Namer is a heavily armoured infantry fighting vehicle based on the chassis of the Merkava 4 main battle tank of Israel. Also called Tiger or Leopard, it is one of the most highly protected armoured personnel carriers (APC) in the world. Developed in 2008, the Namer armoured vehicle is a major element of the Israel Defence Force (IDF) modernisation plan.
The 60t armoured infantry fighting vehicle (AIFV) can carry a crew of three – the driver, commander and the remote controlled weapon station (RCWS) operator. The mobility and protection of the vehicle is comparable to the latest main battle tanks.
The Namer was developed by the Israeli Ordnance Corps and was first acquired by the Golani Brigade of the IDF in summer 2008. The brigade used two Namer vehicles in the war in Gaza. The IDF plans to deploy about 250 Namer armoured IFVs by developing support variants and replace the M-113 APC vehicles.
Namer armoured fighting vehicle production and development
The Namer was derived from the combination of Nagmash, the Israeli variant of M113 APC and Merkava. In 2005, the first prototype of the heavy IFV, called Nemera (Tigress) was revealed. It was developed based on the chassis of the Merkava mk1 main battle tank (MBT). Field trials and evaluation were conducted for exporting the Nemera, which, however, received no orders.
The plans to convert the aging Merkava mkI MBTs, which are being withdrawn from service, to the APC and IFV have been cancelled as construction of new vehicles with the Merkava 4 chassis was considered to be a more economical alternative.
Development of the Namer heavyweight vehicle began in July 2007 with the launch of IDF’s armoured infantry fighting vehicle (AIFV) programme. The programme aims to modernise and strengthen the IDF ground forces throughout the five-year plan.
Namer was revealed to public in early 2008 and went into production in April 2008 with the approval from the IDF chief of staff and IDF funding for the pilot production of 15 tracked vehicles.
Namer AIFV design
Namer is based on the turret-less Merkava 4 chassis, which has sloped hybrid armour to protect the fighting compartment. It has a remotely operated weapon station and multiple smoke canisters are embedded within the armour. The vehicle has two hatches on the hull roof for use by the commander and gunner, and a rear ramp for use by troops.
The driver’s compartment is ergonomically designed and the vehicle is equipped with large vision blocks and electro-optical viewing devices. Four remotely controlled video cameras provide an unobstructed peripheral view. The fully networked AIFV has an Elbit Systems battle management system included in the C4 equipment, a control and inspection system and computerised weapon systems to enable the infantry corps to destroy threats.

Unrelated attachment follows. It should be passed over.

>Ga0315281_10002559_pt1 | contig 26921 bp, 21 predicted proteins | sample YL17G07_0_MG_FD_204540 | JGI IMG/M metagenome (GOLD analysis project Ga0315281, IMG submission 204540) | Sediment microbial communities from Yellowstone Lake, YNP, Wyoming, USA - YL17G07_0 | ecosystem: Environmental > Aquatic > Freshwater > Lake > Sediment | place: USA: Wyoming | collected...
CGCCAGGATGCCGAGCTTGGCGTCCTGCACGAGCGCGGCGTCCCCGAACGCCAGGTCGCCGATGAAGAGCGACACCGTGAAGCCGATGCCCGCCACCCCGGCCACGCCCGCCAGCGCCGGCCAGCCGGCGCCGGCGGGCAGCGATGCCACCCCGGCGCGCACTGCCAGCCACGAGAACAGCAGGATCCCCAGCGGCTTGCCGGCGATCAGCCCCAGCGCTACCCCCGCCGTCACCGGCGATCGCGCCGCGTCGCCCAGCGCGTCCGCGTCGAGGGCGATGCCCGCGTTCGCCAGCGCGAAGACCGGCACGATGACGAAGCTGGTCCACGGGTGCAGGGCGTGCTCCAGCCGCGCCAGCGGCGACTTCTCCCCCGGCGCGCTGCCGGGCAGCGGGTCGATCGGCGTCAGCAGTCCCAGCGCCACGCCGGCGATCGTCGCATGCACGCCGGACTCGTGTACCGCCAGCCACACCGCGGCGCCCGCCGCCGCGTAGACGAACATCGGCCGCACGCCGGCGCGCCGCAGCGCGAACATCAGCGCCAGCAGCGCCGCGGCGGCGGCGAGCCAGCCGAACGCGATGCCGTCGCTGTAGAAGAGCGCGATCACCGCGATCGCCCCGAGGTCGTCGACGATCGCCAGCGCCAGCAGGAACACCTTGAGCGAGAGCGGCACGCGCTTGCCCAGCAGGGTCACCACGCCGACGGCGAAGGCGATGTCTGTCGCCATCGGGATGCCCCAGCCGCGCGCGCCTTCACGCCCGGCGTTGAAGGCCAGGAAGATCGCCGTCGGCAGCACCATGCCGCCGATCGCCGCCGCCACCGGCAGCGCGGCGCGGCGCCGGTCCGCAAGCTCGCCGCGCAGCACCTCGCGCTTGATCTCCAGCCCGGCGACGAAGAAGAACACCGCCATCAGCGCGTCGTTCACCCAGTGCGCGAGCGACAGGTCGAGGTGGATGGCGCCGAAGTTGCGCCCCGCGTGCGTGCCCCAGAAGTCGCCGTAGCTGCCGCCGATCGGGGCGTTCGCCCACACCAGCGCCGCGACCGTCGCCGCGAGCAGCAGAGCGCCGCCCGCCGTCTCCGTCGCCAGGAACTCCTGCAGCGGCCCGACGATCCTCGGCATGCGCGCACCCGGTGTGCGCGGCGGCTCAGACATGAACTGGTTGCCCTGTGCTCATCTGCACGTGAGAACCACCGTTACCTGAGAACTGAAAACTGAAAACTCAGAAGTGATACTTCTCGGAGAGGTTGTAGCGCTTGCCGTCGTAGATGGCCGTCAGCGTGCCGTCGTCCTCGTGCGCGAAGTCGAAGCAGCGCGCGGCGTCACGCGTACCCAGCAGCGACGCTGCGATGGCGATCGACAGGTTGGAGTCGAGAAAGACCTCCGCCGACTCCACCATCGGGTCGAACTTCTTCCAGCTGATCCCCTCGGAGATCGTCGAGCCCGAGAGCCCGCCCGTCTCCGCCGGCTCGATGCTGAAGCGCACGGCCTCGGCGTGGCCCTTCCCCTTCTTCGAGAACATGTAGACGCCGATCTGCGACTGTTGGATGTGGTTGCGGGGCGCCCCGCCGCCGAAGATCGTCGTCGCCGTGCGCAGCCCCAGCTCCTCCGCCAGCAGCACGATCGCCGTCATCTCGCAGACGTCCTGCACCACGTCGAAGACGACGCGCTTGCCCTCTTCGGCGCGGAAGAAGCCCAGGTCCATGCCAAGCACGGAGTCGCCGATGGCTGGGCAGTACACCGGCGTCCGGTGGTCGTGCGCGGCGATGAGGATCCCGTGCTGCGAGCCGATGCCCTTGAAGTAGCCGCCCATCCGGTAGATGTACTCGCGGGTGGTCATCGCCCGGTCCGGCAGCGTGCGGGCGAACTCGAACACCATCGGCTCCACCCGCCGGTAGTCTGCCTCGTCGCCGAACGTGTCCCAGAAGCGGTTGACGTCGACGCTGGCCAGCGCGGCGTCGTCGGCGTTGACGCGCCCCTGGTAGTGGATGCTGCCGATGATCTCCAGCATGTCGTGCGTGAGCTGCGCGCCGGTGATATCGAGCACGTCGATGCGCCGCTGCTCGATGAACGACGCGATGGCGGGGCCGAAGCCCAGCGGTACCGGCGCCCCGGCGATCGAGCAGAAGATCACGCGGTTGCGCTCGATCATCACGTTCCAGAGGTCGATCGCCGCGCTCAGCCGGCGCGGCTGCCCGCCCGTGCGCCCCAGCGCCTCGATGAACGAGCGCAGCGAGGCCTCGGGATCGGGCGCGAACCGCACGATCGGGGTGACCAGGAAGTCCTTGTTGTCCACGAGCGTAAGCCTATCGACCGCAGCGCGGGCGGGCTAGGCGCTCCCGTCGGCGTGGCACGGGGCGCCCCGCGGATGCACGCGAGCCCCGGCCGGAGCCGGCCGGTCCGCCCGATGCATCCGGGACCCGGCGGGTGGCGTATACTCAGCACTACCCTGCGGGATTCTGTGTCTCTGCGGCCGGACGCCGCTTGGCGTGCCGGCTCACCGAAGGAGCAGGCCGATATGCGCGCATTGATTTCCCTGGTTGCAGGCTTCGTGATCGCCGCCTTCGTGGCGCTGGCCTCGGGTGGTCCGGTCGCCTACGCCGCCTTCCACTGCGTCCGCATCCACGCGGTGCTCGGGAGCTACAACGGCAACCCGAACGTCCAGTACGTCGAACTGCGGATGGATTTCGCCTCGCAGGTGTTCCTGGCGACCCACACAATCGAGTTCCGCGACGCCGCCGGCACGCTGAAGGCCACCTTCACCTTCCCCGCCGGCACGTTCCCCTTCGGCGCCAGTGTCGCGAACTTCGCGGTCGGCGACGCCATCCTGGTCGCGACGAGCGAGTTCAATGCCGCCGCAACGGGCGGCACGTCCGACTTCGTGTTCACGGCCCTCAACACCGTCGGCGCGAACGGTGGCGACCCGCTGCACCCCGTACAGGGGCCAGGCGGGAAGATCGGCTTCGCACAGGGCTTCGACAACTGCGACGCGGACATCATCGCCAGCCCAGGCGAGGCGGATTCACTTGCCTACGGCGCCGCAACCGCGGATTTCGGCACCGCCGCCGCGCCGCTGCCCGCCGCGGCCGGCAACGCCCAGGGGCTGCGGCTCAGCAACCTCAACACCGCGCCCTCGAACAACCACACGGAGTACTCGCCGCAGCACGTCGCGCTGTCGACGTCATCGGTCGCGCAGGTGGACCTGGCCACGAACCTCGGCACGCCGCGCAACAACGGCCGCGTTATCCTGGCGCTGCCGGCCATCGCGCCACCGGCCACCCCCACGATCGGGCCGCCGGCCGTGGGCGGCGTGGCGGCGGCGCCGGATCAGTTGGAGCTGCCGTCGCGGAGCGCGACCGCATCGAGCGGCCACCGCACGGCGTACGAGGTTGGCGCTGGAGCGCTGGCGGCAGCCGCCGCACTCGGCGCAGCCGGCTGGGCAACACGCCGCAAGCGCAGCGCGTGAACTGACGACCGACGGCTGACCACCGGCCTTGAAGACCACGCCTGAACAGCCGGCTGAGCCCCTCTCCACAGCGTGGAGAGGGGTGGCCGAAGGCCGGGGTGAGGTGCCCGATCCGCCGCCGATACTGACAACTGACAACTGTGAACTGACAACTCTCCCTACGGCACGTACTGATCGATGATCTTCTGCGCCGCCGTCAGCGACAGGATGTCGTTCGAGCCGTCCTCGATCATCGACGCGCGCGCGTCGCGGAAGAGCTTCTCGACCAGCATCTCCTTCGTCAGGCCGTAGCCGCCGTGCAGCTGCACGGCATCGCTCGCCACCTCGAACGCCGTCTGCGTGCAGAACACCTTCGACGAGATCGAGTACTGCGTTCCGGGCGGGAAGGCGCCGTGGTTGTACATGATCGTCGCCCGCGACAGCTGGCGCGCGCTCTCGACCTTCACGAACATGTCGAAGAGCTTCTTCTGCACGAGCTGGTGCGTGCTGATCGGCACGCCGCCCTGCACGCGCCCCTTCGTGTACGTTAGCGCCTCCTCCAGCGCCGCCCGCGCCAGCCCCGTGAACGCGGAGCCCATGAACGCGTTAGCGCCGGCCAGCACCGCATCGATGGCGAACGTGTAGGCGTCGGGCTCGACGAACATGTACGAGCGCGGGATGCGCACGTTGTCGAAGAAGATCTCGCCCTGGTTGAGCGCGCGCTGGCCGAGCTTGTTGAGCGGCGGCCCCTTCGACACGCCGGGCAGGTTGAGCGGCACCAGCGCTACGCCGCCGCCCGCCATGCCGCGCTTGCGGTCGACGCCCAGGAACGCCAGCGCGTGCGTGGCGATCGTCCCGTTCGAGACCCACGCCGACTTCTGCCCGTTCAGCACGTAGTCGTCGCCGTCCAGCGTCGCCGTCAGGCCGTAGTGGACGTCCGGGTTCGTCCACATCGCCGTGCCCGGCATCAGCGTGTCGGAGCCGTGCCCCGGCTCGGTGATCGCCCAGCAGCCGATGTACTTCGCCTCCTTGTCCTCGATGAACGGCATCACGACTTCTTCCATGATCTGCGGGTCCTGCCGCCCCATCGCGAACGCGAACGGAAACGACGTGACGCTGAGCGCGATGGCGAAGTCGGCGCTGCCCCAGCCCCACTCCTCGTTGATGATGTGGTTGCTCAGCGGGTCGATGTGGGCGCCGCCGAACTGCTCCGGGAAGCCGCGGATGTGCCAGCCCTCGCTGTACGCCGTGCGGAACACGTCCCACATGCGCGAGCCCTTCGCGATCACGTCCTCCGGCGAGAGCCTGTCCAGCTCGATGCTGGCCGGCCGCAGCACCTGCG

The Namer IFV can carry up to 12 including the crew, a stretcher and medical equipment as attachments. The vehicle is equipped with advanced defensive systems, missile launchers, machine guns, reconnaissance equipment for day and night vision and an internal air-conditioning unit. The doors and ramps are redesigned for efficient offload of soldiers and equipment and easy stretcher handling.
The Namer AIFV will enable safe and quick advancement of infantry troops. The IDF is also considering the development of multipurpose Namer versions. The various planned variants are the armoured recovery vehicle, repair and medical evacuation (MEDEVAC) and 30mm cannon armed anti-tank guided missiles command vehicle.
The Namer AIFV is armed with Rafael’s Mini-Samson RCWS with multisensor target acquisition systems. It is also equipped with a 12.7mm M2HB heavy machine gun, a 7.62mm M246 machine gun, a 60mm mortar and smoke grenade launchers. The future development plans also include mounting of a Samson weapon station armament and heavier 30mm automatic cannons and spike guide weapons.
Namer is equipped with automatic fire suppression systems, and nuclear, biological and chemical (NBC) protection. The vehicle offers protection level equal to that of the Merkava 4. Rafael’s Trophy active protection modules, also called ASPRO-A, cover the sides of the vehicle.
In June 2009, the IDF selected the Israel Military Industries (IMI)-developed Iron Fist active protection system (APS) for the Namer armour personnel carrier. The Namer troop carrier, however, is fitted with Trophy APS. There are also plans to develop a hybrid APS system which would launch both Trophy and Iron Fist interceptors.
Namer is powered by a Teledyne Continental AVDS-1790-9AR V12 air-cooled diesel engine. It develops 1,200hp (895kW), the same as that of the Merkava mkIII tank.